Altbier is not a beer that has been stored for a particularly long time, but one of the beers that can look back on a long tradition. Altbier is mainly drunk in Düsseldorf and the surrounding area and is in friendly competition with Kolsch from Cologne. The only exception is probably the Duckstein variety, which is drunk nationwide, best at 8 to 10 °C. Altbier appears red-brownish to dark brown and tastes tart to fruity. Depending on the variety, roasted and caramel aromas tickle the palate.

Due to its diverse taste, the Alt is uncomplicated when choosing its table companions. It can be drunk with various fish, meat, and vegetable dishes alike.

Beer myths – what’s really true?

Does warm beer with honey help with a cold or insomnia? Should you drink beer first and then wine or vice versa? And does beer really make you fat? We examine these and other myths about beer.

  • Warm beer with honey – miracle cure?

TRUE – Believe it or not, warm beer with honey is great for relieving a cold. Hops and malt contain essential oils and bitter substances, which can work even better when heated. These have an antibacterial effect and promote sleep. Do not boil the beer, otherwise, the alcohol, which is also a good antibacterial agent, will spoil. The addition of honey not only makes the warm beer more enjoyable but also has a soothing effect on cold symptoms.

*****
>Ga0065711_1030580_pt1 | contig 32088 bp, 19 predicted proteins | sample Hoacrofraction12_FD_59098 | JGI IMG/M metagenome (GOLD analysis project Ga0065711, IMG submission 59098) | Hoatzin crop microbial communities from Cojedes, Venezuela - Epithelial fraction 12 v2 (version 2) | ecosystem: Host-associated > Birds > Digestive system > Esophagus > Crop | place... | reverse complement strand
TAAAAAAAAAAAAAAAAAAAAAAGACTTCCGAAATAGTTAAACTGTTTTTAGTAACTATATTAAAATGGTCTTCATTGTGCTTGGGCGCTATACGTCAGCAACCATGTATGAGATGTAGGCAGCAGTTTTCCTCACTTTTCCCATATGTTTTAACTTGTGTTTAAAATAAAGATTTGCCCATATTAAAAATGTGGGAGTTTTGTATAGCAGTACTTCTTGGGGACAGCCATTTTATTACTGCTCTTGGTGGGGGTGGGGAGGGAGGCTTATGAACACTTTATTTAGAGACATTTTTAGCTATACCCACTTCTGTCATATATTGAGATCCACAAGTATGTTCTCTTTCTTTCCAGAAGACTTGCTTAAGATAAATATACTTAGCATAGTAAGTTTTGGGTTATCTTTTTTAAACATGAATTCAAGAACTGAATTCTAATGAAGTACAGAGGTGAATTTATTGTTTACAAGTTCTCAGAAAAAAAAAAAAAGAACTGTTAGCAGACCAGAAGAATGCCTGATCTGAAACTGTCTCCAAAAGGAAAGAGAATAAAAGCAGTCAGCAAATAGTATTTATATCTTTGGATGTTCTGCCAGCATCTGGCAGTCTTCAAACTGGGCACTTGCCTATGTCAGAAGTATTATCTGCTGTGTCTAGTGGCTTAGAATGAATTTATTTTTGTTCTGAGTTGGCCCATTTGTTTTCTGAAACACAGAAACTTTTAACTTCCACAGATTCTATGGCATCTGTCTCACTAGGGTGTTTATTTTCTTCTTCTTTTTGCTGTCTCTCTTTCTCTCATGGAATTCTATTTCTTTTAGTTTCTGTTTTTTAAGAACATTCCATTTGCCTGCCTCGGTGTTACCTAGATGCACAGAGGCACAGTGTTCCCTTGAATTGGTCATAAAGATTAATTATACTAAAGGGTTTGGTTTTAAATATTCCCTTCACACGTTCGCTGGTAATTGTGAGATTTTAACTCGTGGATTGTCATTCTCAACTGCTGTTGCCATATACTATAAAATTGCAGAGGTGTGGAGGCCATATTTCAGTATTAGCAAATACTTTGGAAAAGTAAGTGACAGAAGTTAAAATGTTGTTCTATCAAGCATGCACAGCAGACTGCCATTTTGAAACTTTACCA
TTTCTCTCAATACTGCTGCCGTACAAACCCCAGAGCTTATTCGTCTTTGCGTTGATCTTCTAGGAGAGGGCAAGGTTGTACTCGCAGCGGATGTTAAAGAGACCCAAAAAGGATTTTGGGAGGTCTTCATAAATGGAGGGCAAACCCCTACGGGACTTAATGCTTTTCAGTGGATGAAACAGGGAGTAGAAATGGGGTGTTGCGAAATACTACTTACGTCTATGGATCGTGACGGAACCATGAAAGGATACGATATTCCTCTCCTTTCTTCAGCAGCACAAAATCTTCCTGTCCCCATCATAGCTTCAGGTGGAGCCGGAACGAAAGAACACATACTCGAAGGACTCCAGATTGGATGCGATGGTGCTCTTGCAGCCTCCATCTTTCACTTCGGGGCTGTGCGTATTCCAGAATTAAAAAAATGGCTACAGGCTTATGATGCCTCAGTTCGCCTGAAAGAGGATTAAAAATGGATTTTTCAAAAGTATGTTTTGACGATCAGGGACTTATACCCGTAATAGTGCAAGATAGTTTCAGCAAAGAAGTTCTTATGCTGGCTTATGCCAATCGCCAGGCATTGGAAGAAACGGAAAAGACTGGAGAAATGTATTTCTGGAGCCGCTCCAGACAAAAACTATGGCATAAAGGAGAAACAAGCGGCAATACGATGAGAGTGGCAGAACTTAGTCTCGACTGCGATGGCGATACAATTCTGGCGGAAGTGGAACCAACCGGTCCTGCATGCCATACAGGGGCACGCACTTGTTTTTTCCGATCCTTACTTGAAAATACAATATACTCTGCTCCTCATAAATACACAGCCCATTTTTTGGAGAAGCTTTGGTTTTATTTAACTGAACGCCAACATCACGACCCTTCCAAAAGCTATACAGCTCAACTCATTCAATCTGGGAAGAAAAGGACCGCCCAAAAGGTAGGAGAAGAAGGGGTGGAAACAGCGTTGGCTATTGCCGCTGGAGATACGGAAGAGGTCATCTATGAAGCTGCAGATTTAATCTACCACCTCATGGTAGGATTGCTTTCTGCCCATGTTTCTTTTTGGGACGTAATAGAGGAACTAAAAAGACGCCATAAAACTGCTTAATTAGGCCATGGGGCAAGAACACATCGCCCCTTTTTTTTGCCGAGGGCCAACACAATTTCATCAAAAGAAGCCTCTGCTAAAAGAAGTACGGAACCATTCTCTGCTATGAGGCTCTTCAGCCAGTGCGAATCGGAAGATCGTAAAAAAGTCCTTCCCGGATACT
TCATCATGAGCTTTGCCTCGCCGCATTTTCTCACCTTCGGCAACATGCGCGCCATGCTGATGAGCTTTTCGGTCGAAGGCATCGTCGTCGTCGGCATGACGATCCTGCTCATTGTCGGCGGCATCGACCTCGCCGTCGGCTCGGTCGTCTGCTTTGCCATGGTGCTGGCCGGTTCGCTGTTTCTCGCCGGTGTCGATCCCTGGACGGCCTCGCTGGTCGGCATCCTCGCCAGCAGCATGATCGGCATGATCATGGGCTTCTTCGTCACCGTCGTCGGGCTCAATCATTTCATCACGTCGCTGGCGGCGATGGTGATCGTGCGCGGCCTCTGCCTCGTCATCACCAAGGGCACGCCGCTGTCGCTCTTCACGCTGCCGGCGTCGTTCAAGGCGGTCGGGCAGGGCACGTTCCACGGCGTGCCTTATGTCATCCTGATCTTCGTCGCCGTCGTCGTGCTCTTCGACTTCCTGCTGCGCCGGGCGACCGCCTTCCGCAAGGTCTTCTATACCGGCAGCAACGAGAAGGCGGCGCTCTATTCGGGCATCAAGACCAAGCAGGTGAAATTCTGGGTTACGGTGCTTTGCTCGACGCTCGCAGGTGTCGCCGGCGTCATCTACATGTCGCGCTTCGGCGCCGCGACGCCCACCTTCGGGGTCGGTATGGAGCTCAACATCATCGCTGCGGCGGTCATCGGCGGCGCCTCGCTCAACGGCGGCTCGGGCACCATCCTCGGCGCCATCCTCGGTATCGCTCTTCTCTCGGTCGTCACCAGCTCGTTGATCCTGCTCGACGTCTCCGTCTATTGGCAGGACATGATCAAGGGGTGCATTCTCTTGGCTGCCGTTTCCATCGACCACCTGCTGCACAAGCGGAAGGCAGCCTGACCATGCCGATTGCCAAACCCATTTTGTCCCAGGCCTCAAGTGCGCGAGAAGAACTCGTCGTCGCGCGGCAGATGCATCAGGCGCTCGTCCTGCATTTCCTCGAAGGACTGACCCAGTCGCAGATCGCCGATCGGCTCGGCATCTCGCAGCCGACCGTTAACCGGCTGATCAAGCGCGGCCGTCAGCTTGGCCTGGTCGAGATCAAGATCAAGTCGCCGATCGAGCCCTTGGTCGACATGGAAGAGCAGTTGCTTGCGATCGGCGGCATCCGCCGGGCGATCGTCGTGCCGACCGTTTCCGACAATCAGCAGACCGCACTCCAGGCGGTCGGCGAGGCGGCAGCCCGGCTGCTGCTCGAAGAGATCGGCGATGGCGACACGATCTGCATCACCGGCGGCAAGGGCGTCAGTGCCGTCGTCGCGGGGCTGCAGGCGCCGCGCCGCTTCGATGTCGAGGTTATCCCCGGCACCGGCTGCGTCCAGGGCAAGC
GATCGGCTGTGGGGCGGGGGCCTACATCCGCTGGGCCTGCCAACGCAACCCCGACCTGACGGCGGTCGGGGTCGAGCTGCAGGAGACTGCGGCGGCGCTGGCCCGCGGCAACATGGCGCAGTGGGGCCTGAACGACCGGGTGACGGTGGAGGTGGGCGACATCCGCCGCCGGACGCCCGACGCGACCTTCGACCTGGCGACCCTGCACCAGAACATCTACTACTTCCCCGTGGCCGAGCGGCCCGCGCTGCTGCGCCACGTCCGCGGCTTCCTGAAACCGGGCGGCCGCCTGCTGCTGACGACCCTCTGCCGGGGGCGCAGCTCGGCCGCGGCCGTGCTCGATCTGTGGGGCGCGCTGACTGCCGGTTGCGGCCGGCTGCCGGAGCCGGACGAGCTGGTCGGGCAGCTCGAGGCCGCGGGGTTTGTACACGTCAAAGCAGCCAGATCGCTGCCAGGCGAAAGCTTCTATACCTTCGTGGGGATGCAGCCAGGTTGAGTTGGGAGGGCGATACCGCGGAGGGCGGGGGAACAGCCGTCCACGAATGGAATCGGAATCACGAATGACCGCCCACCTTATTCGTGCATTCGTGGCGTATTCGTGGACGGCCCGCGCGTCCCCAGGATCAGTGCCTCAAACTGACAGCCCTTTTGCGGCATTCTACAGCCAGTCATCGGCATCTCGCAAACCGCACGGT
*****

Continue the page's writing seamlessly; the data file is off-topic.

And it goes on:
• Beer on wine, let that be?

FALSE – The order in which you drink wine and beer is irrelevant to your physical condition the following day. Only the amount of alcohol makes the poison in this case. “Beer on wine, let that be. Wine on beer, I advise you.” This saying can probably be traced back to the simple fact that the enjoyment of wine was only granted to privileged people in the past. Whoever drank wine first and then beer symbolized social descent. But if you first enjoyed a beer and then grabbed some wine, you “climbed up”.

  • Does beer make you fat?

YES – It’s true that beer contains a lot of calories. In direct comparison to wine or sparkling wine, however, beer is a “lightweight”. This is primarily due to alcohol, which contains twice as much energy as sugar. Also mean: Alcohol inhibits fat breakdown and stimulates the appetite. So it’s usually not the one beer after work that produces the proverbial beer belly in men, but chips, pretzel sticks, or nuts, which are nibbled on as an appetite suppressant.

  • Is non-alcoholic beer healthy?

YES – Yes, non-alcoholic beer is healthier than a full beer. It has fewer calories, puts less strain on the liver, and some non-alcoholic beers are isotonic. This means that their composition is similar to human body fluids and the fluid benefits the body directly. However, this is negligible for amateur athletes. If you run a marathon every week, you have to be very careful about hydrating your body. For occasional athletes, it is advisable to cover the majority of the fluid requirements with water. By the way: Alcohol-free beer is not really alcohol-free. It may contain a maximum of 0.5% vol. alcohol in order to be declared alcohol-free.

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Written by Micah Stanley

Hi, I'm Micah. I am a creative Expert Freelance Dietitian Nutritionist with years of experience in counseling, recipe creation, nutrition, and content writing, product development.